We struggle with the challenge of being inclusive and non-judgmental, while still preserving our identity.  We aim to be tolerant of a variety of beliefs, even when certain faiths think that we’re going to burn in hell.  If you do the math on that, you realize it’s almost possible to tolerate yourself out of existence. 

But at that moment, I was really just struggling to understand what R. was saying. “R., I was sound asleep when you called. I can hardly understand what you’re talking about.”

“I’m asking you to come down here with your truck to pull this other truck out of the ditch.”

Another thing about the Unitarians, and, I hate to bring this up, but we get frumpy. We are a frumpy lot, and it happens fast.  Come on, don’t say you haven’t noticed. 

We take ourselves seriously in ways that are hilarious, and if you don’t believe me, here’s a little story.  A year or so ago I went to church with my parents, the one I grew up in.  The average age of people attending this particular service was over 70.  In the women’s bathroom, there was a small crystal bowl filled with condoms.  I know.   That little crystal bowl summed up a lot of what’s ridiculous about Unitarianism, and I say this in the fondest way possible.  I asked my mom if there was lots of spontaneous sex going on, and she was a little vague in her answer, as I recall.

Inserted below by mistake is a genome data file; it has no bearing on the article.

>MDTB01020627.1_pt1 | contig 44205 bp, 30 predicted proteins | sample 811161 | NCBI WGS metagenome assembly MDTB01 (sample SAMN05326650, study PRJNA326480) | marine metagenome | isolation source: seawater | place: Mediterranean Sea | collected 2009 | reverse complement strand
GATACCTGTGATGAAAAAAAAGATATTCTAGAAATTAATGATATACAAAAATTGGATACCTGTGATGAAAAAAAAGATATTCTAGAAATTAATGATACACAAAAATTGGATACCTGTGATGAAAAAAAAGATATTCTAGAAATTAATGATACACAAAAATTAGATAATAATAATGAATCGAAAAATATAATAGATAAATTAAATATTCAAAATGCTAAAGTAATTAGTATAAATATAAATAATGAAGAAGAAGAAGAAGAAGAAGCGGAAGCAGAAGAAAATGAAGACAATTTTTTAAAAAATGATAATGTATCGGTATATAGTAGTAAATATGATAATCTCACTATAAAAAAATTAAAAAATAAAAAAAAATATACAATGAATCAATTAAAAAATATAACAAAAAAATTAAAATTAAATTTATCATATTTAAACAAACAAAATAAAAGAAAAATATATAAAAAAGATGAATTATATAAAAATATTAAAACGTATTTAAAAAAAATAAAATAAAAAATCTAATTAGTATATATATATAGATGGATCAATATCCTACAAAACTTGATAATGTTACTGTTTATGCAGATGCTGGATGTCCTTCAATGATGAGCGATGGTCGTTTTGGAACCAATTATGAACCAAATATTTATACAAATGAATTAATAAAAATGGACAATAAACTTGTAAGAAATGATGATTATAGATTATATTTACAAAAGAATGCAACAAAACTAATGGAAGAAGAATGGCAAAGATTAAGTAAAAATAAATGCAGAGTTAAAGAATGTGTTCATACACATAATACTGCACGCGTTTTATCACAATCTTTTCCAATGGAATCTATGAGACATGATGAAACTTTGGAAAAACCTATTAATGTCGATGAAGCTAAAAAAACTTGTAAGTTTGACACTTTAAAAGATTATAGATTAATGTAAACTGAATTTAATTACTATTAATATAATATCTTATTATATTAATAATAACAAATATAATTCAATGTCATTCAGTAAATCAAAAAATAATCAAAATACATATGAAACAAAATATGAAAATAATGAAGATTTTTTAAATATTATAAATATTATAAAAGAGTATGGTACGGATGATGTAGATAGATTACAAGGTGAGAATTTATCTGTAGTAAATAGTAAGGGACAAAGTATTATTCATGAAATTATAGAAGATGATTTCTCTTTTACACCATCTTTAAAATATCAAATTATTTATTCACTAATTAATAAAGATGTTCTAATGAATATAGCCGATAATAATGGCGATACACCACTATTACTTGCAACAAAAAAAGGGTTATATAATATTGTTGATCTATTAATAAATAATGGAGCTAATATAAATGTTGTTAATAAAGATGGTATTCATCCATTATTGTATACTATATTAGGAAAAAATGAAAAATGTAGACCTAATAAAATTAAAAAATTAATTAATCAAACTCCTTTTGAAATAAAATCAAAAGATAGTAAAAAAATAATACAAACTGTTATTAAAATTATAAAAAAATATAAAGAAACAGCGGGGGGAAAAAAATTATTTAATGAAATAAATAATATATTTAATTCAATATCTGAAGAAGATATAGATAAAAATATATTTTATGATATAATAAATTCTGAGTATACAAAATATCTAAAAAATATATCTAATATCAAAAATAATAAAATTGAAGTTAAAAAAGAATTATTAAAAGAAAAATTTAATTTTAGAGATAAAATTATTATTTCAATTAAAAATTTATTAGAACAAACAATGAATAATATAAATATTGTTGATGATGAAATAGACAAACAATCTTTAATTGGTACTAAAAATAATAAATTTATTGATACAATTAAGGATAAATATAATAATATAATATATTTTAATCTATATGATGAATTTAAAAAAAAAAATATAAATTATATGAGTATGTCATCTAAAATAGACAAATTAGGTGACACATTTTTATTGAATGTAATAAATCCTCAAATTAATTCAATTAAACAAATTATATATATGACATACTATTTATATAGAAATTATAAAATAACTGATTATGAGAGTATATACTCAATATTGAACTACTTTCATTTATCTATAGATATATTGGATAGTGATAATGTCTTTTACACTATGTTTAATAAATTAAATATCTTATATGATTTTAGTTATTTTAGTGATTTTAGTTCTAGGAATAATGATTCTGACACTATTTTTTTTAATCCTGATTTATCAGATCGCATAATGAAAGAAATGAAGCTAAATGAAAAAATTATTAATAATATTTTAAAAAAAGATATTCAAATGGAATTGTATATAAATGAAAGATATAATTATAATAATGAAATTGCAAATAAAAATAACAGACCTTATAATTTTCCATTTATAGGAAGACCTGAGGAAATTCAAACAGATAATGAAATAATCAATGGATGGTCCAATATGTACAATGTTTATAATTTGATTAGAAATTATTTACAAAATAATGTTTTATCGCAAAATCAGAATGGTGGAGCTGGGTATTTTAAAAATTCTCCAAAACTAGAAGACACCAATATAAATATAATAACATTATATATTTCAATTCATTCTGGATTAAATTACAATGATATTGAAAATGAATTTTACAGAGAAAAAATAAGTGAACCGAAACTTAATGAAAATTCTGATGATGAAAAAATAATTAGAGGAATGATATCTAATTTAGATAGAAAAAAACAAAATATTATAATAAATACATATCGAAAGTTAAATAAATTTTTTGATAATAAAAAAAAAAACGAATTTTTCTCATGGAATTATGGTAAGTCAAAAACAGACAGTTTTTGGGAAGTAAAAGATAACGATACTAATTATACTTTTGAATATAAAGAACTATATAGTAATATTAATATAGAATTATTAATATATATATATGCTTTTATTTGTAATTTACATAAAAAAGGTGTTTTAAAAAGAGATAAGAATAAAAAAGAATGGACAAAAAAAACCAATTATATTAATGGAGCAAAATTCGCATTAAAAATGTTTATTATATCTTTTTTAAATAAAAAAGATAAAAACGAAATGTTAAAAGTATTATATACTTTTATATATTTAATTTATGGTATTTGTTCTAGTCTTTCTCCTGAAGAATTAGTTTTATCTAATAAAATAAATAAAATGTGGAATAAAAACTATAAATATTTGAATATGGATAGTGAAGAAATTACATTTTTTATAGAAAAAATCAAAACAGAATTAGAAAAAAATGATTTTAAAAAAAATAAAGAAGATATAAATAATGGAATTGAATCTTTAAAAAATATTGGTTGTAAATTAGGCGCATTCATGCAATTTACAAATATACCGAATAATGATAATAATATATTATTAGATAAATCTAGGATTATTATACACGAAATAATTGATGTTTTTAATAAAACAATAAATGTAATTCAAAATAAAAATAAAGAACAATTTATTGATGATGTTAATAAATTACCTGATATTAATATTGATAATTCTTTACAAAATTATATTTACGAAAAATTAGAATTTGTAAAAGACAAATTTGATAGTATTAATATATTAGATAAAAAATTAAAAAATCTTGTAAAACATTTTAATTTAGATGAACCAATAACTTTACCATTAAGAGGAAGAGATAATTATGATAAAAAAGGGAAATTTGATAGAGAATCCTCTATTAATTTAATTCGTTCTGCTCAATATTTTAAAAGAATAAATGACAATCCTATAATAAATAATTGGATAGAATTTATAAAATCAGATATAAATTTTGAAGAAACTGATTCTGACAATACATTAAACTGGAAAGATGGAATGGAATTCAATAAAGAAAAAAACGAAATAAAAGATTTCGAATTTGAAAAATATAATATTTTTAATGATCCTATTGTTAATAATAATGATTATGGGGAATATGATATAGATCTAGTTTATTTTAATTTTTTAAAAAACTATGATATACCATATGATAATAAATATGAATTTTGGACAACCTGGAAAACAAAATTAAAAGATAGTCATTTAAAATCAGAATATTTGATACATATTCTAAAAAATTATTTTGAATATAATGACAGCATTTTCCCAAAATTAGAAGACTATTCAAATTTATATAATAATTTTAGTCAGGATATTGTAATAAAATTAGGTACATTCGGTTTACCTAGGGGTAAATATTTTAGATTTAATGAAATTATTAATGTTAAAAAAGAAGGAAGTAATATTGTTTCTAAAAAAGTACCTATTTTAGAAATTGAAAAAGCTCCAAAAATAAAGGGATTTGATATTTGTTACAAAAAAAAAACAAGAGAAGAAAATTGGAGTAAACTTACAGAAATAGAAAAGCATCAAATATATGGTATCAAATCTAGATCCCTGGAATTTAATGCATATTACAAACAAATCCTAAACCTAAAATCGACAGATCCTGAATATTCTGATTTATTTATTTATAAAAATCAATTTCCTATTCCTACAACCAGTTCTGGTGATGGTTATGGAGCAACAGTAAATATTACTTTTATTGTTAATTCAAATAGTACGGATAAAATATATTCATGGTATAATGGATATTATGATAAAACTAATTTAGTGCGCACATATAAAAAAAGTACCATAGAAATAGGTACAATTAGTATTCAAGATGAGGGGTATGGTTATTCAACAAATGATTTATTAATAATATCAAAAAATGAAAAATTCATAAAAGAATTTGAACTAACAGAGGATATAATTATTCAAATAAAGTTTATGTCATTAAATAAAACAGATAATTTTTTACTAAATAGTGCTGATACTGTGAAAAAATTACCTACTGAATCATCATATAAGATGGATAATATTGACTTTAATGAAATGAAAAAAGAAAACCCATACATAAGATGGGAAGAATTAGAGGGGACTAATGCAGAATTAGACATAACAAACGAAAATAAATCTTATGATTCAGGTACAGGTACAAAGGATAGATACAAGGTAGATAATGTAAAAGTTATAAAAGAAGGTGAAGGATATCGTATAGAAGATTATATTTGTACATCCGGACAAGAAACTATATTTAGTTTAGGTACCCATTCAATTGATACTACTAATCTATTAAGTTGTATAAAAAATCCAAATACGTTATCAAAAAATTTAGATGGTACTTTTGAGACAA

There’s silence on the phone.

“I don’t even have pants on, R.”

More silence. I’m starting to wake up, and feel a little bad that I can’t help, but it seems so overwhelming.  Gravity feels especially powerful, making it seem unsafe to even sit up.  Waking all the way up, getting dressed, driving.  I don’t even have a tow rope.  And it seemed strange to me too, that I was being enlisted as the solution for some random driver I’d never met.  I am pretty sure I wouldn’t call them if I had car trouble.

“R., is the person involved really old?”


“Is there a baby in the truck?”


“Someone sick?”

“Nope.  It’s just one of the wilderness kids going too fast on the corner.”

“I’m sorry, R. but they’re gonna have to figure this out another way.”

Unitarians endure the merciless teasing of Garrison Keillor, which was funny for a while until it took that mean-spirited turn last year.  And some of the teasing is well deserved.  That old joke about what you get when you cross a Jehovah’s Witness with a Unitarian:  Someone who knocks at the door but has no answers, only questions. 

I once heard a rabbi speak at an interfaith event, and he said that he likens the spiritual path to a mountain.  Those who are at the very bottom are convinced that there’s only one path up it, and the people trying to go up a different path look very far away.  But as people get further down the trail, above the treeline, they can see that there are many different paths up the mountain.  From this vantage point, they can wave at others journeying up the mountain, and be encouraging and comradely, because they can see that there are many paths that work.  Unitarians, alas, don’t all agree that there’s a mountain - some might feel more comfortable with the symbology of the egg.